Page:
I had no companions of my own age, and having little else to do, found the time passed with him was the most pleasant dining the day. His had been an unlucky life. Whilst he was studying his parents died, and finding himself without the necessary funds to last him through his examination, was obliged to leave the University and take to teaching as a means of gaining a livelihood.

He, however, always cherished the idea of one day being a qualified medical practitioner.

From his constant reference to this subject he instilled into my mind a desire to become a member of that profession. So after passing the preliminary examination with ease, and with much persuasion having gained the consent of my mother, when I was seventeen I went to Edinburgh. Here, with the exception of occasional visits to Kent, I stayed for four years, and at the end of that time found myself at liberty to write M.B. after my name.

The next two years were spent in visiting the chief continental laboratories. I embodied my researches in toxicology in my graduation thesis for M.D., and received special commendation and a gold medal for it.

I then went to live with my mother in Kent. I started practice and—fell in love.

The object of my affections was one of my first patients. And in our first meeting was a touch of romance. Walking one day in a wood near our home, I heard a woman's voice crying for help, and rushing to the spot I found a beautiful girl sitting on a bank of green moss, weeping and calling for help by turns. I enquired if I could be of any assistance. She told me she was one of a picnic party, and wandering about had lost her friends; trying to reach some nuts she had trod on a stick, and was afraid she had sprained her ankle, as she could not move it without great pain. All this was told in the prettiest way imaginable between her sobs.

I informed her I was a doctor, and proffered my services to bandage the ankle.

She looked at me for a moment, doubtless thinking my youthful appearance more befitting a schoolboy than a full blown medico.

I, seeing her hesitation, hastened to assure her—"I am Dr. Morton and live in Sittingborne."

Looking at me through tears that made her face look more bewitching she said, "Oh! are you Dr. Morton;—I thought he was much older than you seem to be?"

Then quickly with an assumption of dignity that made her look simply irresistible—"I beg your pardon! you must think me very rude, I, I—"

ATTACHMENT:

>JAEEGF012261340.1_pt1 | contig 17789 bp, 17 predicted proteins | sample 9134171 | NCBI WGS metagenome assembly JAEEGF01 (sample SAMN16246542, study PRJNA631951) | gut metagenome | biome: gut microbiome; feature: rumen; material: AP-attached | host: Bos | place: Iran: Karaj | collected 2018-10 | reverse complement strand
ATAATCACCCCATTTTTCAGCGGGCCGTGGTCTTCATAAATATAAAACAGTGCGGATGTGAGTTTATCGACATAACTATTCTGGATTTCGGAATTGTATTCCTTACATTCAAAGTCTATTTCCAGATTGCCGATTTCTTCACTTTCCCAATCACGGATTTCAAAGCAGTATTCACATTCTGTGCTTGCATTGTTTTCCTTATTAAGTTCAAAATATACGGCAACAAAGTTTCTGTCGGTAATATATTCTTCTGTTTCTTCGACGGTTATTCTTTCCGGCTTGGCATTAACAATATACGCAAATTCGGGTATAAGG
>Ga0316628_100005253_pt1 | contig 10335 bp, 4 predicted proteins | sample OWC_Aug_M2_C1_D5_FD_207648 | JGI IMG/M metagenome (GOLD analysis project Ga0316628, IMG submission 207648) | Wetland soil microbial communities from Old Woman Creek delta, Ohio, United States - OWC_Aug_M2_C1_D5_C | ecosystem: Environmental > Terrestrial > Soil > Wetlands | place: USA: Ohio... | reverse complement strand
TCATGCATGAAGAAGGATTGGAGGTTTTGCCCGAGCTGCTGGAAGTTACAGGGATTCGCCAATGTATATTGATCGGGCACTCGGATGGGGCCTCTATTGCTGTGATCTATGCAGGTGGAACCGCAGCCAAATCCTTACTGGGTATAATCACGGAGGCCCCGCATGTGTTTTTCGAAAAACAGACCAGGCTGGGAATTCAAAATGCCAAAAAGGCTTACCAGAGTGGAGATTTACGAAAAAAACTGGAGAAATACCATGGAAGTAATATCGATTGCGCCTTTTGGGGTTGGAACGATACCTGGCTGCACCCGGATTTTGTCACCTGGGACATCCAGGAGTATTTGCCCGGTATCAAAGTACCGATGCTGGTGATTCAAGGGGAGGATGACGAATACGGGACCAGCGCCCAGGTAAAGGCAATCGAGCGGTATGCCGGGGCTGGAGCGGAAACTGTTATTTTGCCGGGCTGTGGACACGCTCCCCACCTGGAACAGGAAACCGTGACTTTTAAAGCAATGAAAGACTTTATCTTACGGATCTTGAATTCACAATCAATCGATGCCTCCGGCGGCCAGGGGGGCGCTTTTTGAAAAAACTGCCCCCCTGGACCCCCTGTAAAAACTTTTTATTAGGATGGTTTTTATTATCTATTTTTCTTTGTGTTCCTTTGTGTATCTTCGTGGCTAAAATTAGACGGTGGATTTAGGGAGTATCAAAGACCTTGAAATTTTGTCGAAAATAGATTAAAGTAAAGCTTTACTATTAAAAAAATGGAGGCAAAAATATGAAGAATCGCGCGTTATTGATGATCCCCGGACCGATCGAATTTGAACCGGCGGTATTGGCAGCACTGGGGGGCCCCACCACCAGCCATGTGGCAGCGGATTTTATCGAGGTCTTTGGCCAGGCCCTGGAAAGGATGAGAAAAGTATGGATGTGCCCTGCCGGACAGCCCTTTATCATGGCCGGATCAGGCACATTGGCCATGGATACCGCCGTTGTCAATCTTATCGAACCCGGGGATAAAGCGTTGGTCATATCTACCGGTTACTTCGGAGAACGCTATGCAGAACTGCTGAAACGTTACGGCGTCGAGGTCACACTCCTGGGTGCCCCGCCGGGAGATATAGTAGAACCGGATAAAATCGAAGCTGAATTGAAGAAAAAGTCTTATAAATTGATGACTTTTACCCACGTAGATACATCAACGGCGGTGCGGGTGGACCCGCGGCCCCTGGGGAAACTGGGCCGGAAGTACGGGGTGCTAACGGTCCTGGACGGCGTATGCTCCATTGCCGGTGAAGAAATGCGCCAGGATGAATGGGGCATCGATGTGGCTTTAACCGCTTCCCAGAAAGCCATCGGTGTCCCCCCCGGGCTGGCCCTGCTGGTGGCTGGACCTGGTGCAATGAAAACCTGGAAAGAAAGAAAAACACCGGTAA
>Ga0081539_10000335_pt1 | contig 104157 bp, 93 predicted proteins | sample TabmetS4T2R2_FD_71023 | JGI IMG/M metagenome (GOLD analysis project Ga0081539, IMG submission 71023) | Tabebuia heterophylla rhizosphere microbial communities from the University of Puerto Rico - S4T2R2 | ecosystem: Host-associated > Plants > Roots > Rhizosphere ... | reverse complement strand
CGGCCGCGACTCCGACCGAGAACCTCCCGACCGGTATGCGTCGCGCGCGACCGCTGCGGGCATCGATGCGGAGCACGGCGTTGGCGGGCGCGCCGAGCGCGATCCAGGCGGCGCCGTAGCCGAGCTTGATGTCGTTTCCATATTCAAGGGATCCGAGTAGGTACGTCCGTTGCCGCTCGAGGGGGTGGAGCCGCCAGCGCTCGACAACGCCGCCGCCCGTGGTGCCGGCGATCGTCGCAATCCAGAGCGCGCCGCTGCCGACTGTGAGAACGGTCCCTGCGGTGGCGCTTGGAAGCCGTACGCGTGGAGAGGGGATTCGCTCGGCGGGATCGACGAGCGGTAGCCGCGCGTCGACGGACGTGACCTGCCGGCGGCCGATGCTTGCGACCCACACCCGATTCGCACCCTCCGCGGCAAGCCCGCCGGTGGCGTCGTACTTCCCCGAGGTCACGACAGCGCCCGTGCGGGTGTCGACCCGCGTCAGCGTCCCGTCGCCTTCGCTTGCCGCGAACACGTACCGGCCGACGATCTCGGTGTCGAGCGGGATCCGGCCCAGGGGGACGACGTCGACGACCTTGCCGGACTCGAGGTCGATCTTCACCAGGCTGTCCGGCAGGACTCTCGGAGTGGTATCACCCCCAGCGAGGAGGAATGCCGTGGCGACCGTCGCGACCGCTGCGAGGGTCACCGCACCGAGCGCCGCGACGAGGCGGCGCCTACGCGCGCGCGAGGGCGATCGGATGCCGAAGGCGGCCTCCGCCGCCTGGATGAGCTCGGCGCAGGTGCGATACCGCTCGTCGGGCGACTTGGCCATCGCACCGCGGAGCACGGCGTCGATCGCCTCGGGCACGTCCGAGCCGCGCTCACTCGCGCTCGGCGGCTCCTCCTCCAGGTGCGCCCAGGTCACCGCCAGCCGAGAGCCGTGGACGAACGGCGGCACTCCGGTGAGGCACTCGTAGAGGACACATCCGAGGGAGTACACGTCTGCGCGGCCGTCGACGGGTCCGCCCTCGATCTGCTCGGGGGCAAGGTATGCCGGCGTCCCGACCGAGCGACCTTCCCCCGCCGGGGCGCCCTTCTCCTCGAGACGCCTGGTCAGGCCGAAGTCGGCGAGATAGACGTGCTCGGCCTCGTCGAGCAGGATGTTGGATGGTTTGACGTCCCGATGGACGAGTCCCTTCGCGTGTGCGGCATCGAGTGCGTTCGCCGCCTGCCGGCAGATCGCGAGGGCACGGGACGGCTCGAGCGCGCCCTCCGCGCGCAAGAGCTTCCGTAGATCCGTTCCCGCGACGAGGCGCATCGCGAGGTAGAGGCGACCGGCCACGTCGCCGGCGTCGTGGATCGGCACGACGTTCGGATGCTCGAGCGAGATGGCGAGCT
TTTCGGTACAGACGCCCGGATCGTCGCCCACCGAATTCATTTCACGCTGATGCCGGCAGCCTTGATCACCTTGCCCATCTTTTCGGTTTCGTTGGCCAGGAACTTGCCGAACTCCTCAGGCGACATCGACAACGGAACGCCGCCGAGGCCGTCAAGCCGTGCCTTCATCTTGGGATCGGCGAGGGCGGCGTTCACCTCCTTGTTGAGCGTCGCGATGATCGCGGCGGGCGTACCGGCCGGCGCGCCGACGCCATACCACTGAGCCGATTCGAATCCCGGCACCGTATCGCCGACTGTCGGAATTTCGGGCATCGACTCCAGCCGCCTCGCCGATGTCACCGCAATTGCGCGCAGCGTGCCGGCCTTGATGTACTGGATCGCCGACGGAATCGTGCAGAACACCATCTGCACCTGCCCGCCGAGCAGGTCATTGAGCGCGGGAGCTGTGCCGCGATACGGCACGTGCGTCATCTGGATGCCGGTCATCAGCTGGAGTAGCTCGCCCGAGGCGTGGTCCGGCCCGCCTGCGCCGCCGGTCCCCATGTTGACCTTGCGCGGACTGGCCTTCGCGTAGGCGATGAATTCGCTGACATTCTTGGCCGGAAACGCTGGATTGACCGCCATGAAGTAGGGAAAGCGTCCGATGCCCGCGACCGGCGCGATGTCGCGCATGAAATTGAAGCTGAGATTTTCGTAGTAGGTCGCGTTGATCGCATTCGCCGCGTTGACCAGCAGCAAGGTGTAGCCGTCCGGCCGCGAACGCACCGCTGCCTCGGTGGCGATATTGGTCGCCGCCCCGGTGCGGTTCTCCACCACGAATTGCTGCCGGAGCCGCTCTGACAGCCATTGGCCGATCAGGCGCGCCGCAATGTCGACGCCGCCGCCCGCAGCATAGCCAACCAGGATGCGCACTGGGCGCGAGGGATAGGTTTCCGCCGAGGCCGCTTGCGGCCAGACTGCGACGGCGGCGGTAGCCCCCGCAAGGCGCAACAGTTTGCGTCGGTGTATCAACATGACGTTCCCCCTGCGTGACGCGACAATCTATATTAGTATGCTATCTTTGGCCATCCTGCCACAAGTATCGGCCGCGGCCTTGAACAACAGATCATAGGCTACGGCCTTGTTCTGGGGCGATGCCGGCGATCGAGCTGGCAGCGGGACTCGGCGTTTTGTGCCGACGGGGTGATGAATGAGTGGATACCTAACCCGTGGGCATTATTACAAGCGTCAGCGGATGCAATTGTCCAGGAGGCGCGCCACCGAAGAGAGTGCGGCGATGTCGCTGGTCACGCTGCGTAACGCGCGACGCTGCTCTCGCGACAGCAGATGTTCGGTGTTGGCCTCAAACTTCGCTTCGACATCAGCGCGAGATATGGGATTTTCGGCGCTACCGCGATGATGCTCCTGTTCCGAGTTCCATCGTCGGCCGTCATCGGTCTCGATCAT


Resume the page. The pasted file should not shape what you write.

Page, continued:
But the pain becoming too great, she dropped her dignified attitude and again commenced to cry. Without waiting any longer I took out my pocket-knife and kneeling down ripped up her little French kid boot and stocking.

The ankle was already very much swollen, so bidding her keep quiet for a few moments, I ran to a brook that was luckily near and dipping my handkerchief in hurried back.

I placed it round her foot (and a dear little foot it was) as carefully as I could, but though I hardly touched it she could not help now and then giving a cry of pain. Having finished I asked her in which direction she thought her friends were, but she did not know.

So I shouted out several times without receiving any answer.

What was to be done? Whatever it was required doing speedily, as the ankle needed properly bandaging.

Here was I with a sweetly pretty girl alone in the wood. The situation was rather embarrassing; but at that moment I would not have exchanged it for any other in the world.

"The only way I can think of," I said, "is for you to wait here, while I run to the nearest parish and try to get a conveyance of some sort or other to take you home. Where do you live?"

She raised her eyes piteously to my face.

"I am staying at Mrs. Mavis's in Sittinghorne. Oh! please don't go away, they will not know what has become of me. What am I to do?"

"Well, as you will not let me leave you. I shall have to take you with me; you do not look very heavy."

"Do you think you could carry me. It is quite a mile to our place."

I waited no longer, but bending down lifted her carefully in my arms, so as to hurt her as little as possible, and strode through the woods.